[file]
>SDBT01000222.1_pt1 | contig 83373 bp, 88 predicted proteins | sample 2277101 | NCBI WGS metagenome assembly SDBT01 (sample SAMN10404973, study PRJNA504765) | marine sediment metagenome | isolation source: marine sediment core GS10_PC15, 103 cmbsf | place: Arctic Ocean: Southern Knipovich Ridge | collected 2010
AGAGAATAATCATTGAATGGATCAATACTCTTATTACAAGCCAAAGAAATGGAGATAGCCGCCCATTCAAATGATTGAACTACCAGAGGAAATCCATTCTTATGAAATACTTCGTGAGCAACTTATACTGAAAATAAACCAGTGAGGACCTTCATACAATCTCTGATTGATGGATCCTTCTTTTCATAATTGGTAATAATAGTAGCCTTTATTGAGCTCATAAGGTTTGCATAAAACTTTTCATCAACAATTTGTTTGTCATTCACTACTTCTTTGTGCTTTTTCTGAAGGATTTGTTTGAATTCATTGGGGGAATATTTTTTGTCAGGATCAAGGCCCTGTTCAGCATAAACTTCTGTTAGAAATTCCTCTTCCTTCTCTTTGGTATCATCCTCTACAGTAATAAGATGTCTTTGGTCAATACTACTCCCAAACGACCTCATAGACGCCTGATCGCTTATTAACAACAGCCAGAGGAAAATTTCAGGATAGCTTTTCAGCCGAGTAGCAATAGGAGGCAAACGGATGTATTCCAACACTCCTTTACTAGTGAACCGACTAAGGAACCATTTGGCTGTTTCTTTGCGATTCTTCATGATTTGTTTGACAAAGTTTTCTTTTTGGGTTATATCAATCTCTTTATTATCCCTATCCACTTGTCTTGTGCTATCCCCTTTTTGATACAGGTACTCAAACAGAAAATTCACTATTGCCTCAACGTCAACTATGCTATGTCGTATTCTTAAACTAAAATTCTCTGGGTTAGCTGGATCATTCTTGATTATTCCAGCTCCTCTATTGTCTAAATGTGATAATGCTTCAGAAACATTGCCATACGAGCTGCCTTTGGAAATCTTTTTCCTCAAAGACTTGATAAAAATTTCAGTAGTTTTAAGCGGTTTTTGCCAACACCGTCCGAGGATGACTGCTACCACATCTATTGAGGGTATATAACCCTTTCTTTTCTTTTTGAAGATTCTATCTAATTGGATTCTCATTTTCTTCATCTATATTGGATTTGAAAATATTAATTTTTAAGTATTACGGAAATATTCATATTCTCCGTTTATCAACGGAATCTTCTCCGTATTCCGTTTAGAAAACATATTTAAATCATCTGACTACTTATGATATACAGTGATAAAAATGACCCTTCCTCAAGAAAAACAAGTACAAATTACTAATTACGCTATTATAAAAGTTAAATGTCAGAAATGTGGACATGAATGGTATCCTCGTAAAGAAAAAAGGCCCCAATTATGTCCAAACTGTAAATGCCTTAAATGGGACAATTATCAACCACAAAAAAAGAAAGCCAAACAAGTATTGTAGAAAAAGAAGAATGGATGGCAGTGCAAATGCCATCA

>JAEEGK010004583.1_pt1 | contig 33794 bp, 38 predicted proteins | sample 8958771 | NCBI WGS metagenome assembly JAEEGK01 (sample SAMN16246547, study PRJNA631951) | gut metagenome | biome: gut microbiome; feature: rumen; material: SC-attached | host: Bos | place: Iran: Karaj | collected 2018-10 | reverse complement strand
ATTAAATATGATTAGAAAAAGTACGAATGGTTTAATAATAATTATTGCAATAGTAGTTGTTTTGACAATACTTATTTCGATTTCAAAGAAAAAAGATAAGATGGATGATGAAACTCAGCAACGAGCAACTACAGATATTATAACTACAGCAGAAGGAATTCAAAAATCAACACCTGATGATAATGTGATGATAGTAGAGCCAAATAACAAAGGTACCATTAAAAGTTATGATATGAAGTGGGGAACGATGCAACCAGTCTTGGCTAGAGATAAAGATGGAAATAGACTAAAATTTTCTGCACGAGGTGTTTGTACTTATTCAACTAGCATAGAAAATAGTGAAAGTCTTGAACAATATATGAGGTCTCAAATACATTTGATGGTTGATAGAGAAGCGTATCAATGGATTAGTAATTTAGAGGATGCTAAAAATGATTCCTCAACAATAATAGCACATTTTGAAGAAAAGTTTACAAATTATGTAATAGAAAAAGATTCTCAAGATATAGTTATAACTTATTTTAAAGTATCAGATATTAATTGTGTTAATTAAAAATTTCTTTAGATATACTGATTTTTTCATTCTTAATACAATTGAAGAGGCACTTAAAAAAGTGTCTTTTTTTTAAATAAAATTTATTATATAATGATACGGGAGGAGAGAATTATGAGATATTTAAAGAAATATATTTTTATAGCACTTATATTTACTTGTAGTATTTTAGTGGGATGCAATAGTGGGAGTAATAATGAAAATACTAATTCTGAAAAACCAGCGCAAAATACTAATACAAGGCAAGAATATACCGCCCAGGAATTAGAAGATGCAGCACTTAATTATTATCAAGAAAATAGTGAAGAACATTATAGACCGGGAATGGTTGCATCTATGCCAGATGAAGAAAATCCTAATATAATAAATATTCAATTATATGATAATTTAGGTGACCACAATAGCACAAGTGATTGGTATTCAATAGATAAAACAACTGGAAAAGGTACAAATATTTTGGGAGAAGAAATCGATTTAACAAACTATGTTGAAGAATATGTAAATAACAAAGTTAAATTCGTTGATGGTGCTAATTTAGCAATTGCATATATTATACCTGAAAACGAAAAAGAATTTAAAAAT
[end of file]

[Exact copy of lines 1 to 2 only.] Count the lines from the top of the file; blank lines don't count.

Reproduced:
>SDBT01000222.1_pt1 | contig 83373 bp, 88 predicted proteins | sample 2277101 | NCBI WGS metagenome assembly SDBT01 (sample SAMN10404973, study PRJNA504765) | marine sediment metagenome | isolation source: marine sediment core GS10_PC15, 103 cmbsf | place: Arctic Ocean: Southern Knipovich Ridge | collected 2010
AGAGAATAATCATTGAATGGATCAATACTCTTATTACAAGCCAAAGAAATGGAGATAGCCGCCCATTCAAATGATTGAACTACCAGAGGAAATCCATTCTTATGAAATACTTCGTGAGCAACTTATACTGAAAATAAACCAGTGAGGACCTTCATACAATCTCTGATTGATGGATCCTTCTTTTCATAATTGGTAATAATAGTAGCCTTTATTGAGCTCATAAGGTTTGCATAAAACTTTTCATCAACAATTTGTTTGTCATTCACTACTTCTTTGTGCTTTTTCTGAAGGATTTGTTTGAATTCATTGGGGGAATATTTTTTGTCAGGATCAAGGCCCTGTTCAGCATAAACTTCTGTTAGAAATTCCTCTTCCTTCTCTTTGGTATCATCCTCTACAGTAATAAGATGTCTTTGGTCAATACTACTCCCAAACGACCTCATAGACGCCTGATCGCTTATTAACAACAGCCAGAGGAAAATTTCAGGATAGCTTTTCAGCCGAGTAGCAATAGGAGGCAAACGGATGTATTCCAACACTCCTTTACTAGTGAACCGACTAAGGAACCATTTGGCTGTTTCTTTGCGATTCTTCATGATTTGTTTGACAAAGTTTTCTTTTTGGGTTATATCAATCTCTTTATTATCCCTATCCACTTGTCTTGTGCTATCCCCTTTTTGATACAGGTACTCAAACAGAAAATTCACTATTGCCTCAACGTCAACTATGCTATGTCGTATTCTTAAACTAAAATTCTCTGGGTTAGCTGGATCATTCTTGATTATTCCAGCTCCTCTATTGTCTAAATGTGATAATGCTTCAGAAACATTGCCATACGAGCTGCCTTTGGAAATCTTTTTCCTCAAAGACTTGATAAAAATTTCAGTAGTTTTAAGCGGTTTTTGCCAACACCGTCCGAGGATGACTGCTACCACATCTATTGAGGGTATATAACCCTTTCTTTTCTTTTTGAAGATTCTATCTAATTGGATTCTCATTTTCTTCATCTATATTGGATTTGAAAATATTAATTTTTAAGTATTACGGAAATATTCATATTCTCCGTTTATCAACGGAATCTTCTCCGTATTCCGTTTAGAAAACATATTTAAATCATCTGACTACTTATGATATACAGTGATAAAAATGACCCTTCCTCAAGAAAAACAAGTACAAATTACTAATTACGCTATTATAAAAGTTAAATGTCAGAAATGTGGACATGAATGGTATCCTCGTAAAGAAAAAAGGCCCCAATTATGTCCAAACTGTAAATGCCTTAAATGGGACAATTATCAACCACAAAAAAAGAAAGCCAAACAAGTATTGTAGAAAAAGAAGAATGGATGGCAGTGCAAATGCCATCA